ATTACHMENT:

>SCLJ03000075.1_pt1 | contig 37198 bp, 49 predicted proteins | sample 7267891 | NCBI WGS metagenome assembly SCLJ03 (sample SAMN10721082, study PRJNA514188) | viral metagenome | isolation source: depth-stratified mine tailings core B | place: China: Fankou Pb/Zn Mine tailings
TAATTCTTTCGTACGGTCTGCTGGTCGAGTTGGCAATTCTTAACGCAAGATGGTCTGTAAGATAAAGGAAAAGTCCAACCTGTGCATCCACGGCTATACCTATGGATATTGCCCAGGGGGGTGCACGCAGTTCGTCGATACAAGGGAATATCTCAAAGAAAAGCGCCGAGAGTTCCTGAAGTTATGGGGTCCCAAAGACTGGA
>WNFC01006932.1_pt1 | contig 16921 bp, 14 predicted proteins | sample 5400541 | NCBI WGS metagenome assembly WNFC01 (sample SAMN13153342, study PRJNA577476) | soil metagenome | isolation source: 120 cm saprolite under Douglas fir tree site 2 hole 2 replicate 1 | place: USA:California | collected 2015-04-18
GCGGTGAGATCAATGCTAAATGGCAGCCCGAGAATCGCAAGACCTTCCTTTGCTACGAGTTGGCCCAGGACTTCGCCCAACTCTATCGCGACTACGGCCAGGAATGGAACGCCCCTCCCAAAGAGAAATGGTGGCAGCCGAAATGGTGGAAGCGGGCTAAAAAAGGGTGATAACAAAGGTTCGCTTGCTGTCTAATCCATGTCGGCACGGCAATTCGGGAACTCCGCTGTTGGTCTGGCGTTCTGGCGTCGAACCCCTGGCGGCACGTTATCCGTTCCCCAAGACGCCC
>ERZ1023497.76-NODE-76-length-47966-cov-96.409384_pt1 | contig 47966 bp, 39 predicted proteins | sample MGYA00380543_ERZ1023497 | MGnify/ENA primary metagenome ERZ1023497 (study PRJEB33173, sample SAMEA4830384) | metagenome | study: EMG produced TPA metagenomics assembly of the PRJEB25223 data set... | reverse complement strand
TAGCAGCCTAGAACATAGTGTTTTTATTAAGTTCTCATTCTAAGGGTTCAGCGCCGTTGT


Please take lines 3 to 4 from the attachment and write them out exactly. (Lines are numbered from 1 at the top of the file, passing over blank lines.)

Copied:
>WNFC01006932.1_pt1 | contig 16921 bp, 14 predicted proteins | sample 5400541 | NCBI WGS metagenome assembly WNFC01 (sample SAMN13153342, study PRJNA577476) | soil metagenome | isolation source: 120 cm saprolite under Douglas fir tree site 2 hole 2 replicate 1 | place: USA:California | collected 2015-04-18
GCGGTGAGATCAATGCTAAATGGCAGCCCGAGAATCGCAAGACCTTCCTTTGCTACGAGTTGGCCCAGGACTTCGCCCAACTCTATCGCGACTACGGCCAGGAATGGAACGCCCCTCCCAAAGAGAAATGGTGGCAGCCGAAATGGTGGAAGCGGGCTAAAAAAGGGTGATAACAAAGGTTCGCTTGCTGTCTAATCCATGTCGGCACGGCAATTCGGGAACTCCGCTGTTGGTCTGGCGTTCTGGCGTCGAACCCCTGGCGGCACGTTATCCGTTCCCCAAGACGCCC